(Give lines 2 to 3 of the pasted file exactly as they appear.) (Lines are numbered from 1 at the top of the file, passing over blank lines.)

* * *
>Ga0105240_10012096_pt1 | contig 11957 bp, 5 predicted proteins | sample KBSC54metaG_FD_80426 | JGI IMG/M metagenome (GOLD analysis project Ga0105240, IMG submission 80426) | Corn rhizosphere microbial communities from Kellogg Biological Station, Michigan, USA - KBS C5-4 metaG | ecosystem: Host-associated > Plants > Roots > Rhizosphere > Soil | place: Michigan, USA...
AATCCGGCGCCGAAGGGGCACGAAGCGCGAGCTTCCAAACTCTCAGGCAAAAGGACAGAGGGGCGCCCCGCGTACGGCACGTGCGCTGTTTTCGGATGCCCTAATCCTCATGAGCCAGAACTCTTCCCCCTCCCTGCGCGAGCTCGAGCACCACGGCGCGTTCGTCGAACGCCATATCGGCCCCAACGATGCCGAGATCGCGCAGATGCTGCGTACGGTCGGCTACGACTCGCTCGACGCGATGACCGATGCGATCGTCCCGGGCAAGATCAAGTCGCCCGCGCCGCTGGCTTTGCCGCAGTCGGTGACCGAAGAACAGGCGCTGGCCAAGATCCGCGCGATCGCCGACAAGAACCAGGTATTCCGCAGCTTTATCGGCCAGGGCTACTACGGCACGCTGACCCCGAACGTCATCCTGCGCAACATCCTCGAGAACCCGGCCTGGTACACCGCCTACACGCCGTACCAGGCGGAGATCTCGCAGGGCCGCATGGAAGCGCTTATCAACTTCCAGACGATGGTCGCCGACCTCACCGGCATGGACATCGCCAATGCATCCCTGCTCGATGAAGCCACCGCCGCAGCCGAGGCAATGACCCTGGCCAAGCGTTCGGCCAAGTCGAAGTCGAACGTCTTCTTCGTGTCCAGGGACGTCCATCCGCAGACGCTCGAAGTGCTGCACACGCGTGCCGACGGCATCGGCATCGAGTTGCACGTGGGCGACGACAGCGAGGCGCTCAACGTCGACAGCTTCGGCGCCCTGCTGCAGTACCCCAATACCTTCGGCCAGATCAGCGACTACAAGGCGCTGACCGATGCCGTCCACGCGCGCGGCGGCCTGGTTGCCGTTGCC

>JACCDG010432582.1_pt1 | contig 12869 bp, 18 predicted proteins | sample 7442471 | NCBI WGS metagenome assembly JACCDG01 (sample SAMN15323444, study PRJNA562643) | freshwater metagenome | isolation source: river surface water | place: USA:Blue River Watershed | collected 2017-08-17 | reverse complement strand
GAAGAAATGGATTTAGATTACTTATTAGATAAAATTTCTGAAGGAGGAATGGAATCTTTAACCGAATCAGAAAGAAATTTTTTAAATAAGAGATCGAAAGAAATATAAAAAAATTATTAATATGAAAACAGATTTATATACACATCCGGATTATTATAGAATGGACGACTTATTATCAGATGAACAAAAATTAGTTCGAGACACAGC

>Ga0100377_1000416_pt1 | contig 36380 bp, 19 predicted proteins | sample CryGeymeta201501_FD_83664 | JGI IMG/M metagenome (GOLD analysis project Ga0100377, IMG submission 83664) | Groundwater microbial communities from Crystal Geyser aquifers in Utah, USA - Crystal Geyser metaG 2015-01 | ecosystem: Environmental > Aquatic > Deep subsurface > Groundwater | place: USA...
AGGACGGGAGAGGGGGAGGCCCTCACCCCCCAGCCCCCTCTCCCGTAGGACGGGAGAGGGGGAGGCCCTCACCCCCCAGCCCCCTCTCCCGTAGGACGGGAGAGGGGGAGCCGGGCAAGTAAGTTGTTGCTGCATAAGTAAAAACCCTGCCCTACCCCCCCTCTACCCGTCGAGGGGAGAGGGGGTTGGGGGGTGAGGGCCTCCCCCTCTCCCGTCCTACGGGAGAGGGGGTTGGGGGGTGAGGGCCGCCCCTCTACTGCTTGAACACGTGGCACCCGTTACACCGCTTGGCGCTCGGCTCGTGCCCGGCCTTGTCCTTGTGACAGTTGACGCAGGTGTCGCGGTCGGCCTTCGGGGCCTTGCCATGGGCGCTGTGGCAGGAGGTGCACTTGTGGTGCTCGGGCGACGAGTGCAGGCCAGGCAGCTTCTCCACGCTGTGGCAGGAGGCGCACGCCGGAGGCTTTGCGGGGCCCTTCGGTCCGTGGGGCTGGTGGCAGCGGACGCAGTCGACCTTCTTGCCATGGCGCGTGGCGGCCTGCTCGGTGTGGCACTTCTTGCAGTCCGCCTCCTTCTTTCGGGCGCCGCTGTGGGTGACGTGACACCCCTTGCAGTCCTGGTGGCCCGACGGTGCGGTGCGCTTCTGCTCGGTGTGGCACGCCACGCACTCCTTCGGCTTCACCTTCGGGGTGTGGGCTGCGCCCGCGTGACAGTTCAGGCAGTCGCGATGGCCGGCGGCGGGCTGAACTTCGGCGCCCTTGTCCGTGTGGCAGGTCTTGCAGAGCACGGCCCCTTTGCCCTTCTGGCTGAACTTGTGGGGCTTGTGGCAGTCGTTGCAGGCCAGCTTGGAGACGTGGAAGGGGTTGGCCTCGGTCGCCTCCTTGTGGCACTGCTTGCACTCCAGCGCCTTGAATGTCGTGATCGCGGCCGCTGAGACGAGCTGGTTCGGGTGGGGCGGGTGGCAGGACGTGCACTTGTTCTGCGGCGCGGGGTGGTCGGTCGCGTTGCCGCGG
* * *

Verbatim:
AATCCGGCGCCGAAGGGGCACGAAGCGCGAGCTTCCAAACTCTCAGGCAAAAGGACAGAGGGGCGCCCCGCGTACGGCACGTGCGCTGTTTTCGGATGCCCTAATCCTCATGAGCCAGAACTCTTCCCCCTCCCTGCGCGAGCTCGAGCACCACGGCGCGTTCGTCGAACGCCATATCGGCCCCAACGATGCCGAGATCGCGCAGATGCTGCGTACGGTCGGCTACGACTCGCTCGACGCGATGACCGATGCGATCGTCCCGGGCAAGATCAAGTCGCCCGCGCCGCTGGCTTTGCCGCAGTCGGTGACCGAAGAACAGGCGCTGGCCAAGATCCGCGCGATCGCCGACAAGAACCAGGTATTCCGCAGCTTTATCGGCCAGGGCTACTACGGCACGCTGACCCCGAACGTCATCCTGCGCAACATCCTCGAGAACCCGGCCTGGTACACCGCCTACACGCCGTACCAGGCGGAGATCTCGCAGGGCCGCATGGAAGCGCTTATCAACTTCCAGACGATGGTCGCCGACCTCACCGGCATGGACATCGCCAATGCATCCCTGCTCGATGAAGCCACCGCCGCAGCCGAGGCAATGACCCTGGCCAAGCGTTCGGCCAAGTCGAAGTCGAACGTCTTCTTCGTGTCCAGGGACGTCCATCCGCAGACGCTCGAAGTGCTGCACACGCGTGCCGACGGCATCGGCATCGAGTTGCACGTGGGCGACGACAGCGAGGCGCTCAACGTCGACAGCTTCGGCGCCCTGCTGCAGTACCCCAATACCTTCGGCCAGATCAGCGACTACAAGGCGCTGACCGATGCCGTCCACGCGCGCGGCGGCCTGGTTGCCGTTGCC

>JACCDG010432582.1_pt1 | contig 12869 bp, 18 predicted proteins | sample 7442471 | NCBI WGS metagenome assembly JACCDG01 (sample SAMN15323444, study PRJNA562643) | freshwater metagenome | isolation source: river surface water | place: USA:Blue River Watershed | collected 2017-08-17 | reverse complement strand